Whether it be exemplifying the way glaze melts, slumping porcelain forms or using the atmosphere of a kiln to activate my surfaces, the firing has always central to my work. As a result, my pieces act as a record of what was happening in the kiln that we cannot see during the fire, creating a record of transformation the clay goes through beyond my hand. My work is and has always been about what makes ceramics ceramic: the firing.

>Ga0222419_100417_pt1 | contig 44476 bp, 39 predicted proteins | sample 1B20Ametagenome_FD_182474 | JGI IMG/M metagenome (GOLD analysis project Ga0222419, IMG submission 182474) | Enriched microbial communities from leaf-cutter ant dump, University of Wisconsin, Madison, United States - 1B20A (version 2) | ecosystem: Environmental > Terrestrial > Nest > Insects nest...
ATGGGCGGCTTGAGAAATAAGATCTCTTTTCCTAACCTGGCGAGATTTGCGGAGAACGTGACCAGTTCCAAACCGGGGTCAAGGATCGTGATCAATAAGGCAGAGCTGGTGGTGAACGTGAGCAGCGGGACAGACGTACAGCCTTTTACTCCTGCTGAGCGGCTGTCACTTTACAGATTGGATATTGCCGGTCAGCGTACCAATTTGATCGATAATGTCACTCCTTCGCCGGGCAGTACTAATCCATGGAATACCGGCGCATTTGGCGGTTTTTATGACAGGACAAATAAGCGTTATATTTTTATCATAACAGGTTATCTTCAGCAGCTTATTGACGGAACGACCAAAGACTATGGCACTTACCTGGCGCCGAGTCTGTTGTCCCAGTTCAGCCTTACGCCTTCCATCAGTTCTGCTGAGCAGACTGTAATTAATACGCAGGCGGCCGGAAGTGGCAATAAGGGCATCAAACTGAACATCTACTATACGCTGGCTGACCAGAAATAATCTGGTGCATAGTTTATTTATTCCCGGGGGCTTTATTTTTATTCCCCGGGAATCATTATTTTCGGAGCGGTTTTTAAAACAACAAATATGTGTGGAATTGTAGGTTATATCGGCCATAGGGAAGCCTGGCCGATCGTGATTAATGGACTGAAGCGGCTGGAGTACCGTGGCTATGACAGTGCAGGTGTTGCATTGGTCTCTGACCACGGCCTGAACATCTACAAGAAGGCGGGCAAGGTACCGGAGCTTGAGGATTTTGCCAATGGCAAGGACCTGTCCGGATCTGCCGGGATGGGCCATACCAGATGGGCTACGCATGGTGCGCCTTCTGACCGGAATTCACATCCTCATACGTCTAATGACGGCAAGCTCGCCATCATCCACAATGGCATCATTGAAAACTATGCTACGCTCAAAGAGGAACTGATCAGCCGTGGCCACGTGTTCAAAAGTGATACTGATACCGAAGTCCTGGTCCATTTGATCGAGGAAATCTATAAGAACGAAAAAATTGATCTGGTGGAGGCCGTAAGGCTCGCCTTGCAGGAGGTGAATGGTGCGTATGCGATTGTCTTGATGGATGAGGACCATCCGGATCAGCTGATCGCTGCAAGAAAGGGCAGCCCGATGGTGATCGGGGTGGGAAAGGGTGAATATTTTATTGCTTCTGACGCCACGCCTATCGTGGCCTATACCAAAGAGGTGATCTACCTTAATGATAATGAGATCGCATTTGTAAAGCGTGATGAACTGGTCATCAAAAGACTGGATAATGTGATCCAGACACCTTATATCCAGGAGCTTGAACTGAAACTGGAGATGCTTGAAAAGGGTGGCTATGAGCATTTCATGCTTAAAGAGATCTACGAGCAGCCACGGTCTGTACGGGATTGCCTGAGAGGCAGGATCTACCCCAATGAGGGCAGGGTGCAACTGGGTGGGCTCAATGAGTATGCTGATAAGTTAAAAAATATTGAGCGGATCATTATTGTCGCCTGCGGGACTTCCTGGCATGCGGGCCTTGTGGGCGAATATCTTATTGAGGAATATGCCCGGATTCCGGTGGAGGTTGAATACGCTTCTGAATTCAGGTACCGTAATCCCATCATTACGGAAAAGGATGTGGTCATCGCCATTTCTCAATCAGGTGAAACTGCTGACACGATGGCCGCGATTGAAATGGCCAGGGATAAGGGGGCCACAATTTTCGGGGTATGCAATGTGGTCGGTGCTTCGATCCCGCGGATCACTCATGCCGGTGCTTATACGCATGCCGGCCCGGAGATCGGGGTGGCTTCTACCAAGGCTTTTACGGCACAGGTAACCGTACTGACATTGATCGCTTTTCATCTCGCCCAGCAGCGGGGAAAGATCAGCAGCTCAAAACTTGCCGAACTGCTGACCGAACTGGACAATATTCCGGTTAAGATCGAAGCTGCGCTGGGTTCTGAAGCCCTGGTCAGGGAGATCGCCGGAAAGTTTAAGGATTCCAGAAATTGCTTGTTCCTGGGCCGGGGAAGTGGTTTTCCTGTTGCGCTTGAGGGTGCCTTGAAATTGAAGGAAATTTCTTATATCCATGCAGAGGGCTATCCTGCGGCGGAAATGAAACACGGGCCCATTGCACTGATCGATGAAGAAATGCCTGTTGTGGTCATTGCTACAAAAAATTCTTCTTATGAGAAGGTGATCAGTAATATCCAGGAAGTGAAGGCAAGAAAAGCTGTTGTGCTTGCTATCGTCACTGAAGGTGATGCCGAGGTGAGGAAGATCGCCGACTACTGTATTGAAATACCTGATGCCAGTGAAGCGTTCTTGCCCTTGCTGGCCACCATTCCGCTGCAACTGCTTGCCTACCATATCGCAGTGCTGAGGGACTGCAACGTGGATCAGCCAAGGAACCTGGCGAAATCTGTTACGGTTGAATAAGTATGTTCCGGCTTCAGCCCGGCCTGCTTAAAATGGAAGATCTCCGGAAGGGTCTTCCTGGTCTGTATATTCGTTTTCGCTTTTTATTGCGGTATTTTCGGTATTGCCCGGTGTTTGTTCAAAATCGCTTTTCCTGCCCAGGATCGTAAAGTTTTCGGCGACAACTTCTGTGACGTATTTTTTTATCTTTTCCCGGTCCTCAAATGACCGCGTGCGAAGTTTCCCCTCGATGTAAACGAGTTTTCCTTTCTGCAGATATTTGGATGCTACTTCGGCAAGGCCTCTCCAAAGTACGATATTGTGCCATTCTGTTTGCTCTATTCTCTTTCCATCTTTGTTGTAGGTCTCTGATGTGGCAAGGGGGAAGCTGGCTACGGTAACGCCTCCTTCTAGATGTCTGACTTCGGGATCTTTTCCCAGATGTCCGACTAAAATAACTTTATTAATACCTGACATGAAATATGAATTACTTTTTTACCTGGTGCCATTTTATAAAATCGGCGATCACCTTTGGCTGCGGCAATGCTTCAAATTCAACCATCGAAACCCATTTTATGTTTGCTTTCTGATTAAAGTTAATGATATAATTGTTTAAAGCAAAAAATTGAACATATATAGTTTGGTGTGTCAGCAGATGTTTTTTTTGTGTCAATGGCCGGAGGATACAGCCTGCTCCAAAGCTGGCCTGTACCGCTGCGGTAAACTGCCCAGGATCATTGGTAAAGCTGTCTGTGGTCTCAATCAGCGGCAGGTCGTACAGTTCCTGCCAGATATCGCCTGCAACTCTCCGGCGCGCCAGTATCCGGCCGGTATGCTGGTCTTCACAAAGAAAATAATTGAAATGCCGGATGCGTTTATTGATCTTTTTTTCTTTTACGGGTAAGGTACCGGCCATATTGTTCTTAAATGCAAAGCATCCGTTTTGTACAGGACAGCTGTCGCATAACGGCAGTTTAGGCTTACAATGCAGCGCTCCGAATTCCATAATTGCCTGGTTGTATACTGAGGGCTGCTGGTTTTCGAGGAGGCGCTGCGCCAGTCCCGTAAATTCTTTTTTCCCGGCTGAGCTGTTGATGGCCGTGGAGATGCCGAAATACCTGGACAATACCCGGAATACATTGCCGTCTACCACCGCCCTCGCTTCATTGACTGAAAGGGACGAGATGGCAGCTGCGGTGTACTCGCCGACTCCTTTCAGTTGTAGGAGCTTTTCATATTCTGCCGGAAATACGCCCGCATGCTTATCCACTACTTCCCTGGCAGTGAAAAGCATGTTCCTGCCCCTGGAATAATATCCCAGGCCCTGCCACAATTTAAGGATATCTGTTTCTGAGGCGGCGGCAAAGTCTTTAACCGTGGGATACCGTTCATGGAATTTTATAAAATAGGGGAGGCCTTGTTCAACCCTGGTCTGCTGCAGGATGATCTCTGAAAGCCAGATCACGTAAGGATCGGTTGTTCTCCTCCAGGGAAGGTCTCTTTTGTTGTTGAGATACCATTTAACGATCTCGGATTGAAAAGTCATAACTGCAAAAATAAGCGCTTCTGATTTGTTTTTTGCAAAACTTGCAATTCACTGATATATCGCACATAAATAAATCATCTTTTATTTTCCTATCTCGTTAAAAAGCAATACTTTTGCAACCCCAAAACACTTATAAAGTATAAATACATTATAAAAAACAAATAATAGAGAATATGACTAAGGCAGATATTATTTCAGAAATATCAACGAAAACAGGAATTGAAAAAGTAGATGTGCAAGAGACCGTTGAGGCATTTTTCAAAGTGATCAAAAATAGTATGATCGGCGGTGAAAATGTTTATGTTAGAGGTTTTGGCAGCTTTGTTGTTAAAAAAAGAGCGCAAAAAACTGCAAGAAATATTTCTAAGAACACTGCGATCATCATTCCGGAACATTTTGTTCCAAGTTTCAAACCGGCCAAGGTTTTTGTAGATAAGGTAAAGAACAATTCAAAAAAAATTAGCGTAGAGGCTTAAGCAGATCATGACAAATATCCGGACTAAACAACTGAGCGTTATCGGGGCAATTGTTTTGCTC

In recent years, my focus has been on atmospheric firing, mostly wood and soda. As with many ceramists, I’m interested in the variety of effects that can come from the combination of fire, ash, temperature and time. While my forms have evolved, the core interest has remained the same: to create a record of the forces at work on the clay as it becomes ceramic, and to use my experience and knowledge of the process to influence the results of the firing.